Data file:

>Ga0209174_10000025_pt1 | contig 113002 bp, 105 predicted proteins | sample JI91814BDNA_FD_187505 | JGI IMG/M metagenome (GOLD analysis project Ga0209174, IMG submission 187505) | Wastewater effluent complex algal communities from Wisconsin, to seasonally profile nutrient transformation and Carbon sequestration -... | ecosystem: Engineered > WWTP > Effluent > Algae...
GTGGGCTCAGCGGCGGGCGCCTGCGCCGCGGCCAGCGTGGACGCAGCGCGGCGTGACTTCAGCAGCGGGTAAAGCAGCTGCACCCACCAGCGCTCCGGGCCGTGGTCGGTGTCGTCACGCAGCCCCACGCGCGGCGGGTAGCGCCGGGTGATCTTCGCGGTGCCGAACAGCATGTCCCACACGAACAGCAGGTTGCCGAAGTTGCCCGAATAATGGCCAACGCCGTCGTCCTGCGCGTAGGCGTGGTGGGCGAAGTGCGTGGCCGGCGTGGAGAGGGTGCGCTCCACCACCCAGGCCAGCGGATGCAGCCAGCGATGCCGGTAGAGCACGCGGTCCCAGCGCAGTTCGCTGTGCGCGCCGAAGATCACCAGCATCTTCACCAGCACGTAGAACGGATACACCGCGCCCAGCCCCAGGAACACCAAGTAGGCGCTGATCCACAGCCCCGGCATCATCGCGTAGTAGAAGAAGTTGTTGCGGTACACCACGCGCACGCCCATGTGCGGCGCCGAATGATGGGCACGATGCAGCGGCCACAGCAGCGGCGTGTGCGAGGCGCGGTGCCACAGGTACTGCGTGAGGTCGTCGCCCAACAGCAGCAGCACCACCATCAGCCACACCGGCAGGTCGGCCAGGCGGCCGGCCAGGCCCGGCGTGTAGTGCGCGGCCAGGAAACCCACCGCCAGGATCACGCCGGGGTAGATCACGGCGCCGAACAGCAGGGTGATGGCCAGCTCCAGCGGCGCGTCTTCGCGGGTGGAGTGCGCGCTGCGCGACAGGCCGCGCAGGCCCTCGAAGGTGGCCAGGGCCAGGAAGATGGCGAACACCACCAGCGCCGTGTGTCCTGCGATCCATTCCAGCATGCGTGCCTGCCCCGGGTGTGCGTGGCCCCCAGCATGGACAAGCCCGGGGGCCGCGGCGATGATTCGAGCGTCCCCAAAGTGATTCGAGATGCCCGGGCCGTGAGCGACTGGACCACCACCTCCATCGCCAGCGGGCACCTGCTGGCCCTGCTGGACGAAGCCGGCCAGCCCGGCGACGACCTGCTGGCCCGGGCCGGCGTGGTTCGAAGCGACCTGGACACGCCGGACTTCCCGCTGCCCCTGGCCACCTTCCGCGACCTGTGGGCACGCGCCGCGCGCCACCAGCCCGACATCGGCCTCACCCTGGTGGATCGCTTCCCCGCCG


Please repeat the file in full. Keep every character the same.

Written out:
>Ga0209174_10000025_pt1 | contig 113002 bp, 105 predicted proteins | sample JI91814BDNA_FD_187505 | JGI IMG/M metagenome (GOLD analysis project Ga0209174, IMG submission 187505) | Wastewater effluent complex algal communities from Wisconsin, to seasonally profile nutrient transformation and Carbon sequestration -... | ecosystem: Engineered > WWTP > Effluent > Algae...
GTGGGCTCAGCGGCGGGCGCCTGCGCCGCGGCCAGCGTGGACGCAGCGCGGCGTGACTTCAGCAGCGGGTAAAGCAGCTGCACCCACCAGCGCTCCGGGCCGTGGTCGGTGTCGTCACGCAGCCCCACGCGCGGCGGGTAGCGCCGGGTGATCTTCGCGGTGCCGAACAGCATGTCCCACACGAACAGCAGGTTGCCGAAGTTGCCCGAATAATGGCCAACGCCGTCGTCCTGCGCGTAGGCGTGGTGGGCGAAGTGCGTGGCCGGCGTGGAGAGGGTGCGCTCCACCACCCAGGCCAGCGGATGCAGCCAGCGATGCCGGTAGAGCACGCGGTCCCAGCGCAGTTCGCTGTGCGCGCCGAAGATCACCAGCATCTTCACCAGCACGTAGAACGGATACACCGCGCCCAGCCCCAGGAACACCAAGTAGGCGCTGATCCACAGCCCCGGCATCATCGCGTAGTAGAAGAAGTTGTTGCGGTACACCACGCGCACGCCCATGTGCGGCGCCGAATGATGGGCACGATGCAGCGGCCACAGCAGCGGCGTGTGCGAGGCGCGGTGCCACAGGTACTGCGTGAGGTCGTCGCCCAACAGCAGCAGCACCACCATCAGCCACACCGGCAGGTCGGCCAGGCGGCCGGCCAGGCCCGGCGTGTAGTGCGCGGCCAGGAAACCCACCGCCAGGATCACGCCGGGGTAGATCACGGCGCCGAACAGCAGGGTGATGGCCAGCTCCAGCGGCGCGTCTTCGCGGGTGGAGTGCGCGCTGCGCGACAGGCCGCGCAGGCCCTCGAAGGTGGCCAGGGCCAGGAAGATGGCGAACACCACCAGCGCCGTGTGTCCTGCGATCCATTCCAGCATGCGTGCCTGCCCCGGGTGTGCGTGGCCCCCAGCATGGACAAGCCCGGGGGCCGCGGCGATGATTCGAGCGTCCCCAAAGTGATTCGAGATGCCCGGGCCGTGAGCGACTGGACCACCACCTCCATCGCCAGCGGGCACCTGCTGGCCCTGCTGGACGAAGCCGGCCAGCCCGGCGACGACCTGCTGGCCCGGGCCGGCGTGGTTCGAAGCGACCTGGACACGCCGGACTTCCCGCTGCCCCTGGCCACCTTCCGCGACCTGTGGGCACGCGCCGCGCGCCACCAGCCCGACATCGGCCTCACCCTGGTGGATCGCTTCCCCGCCG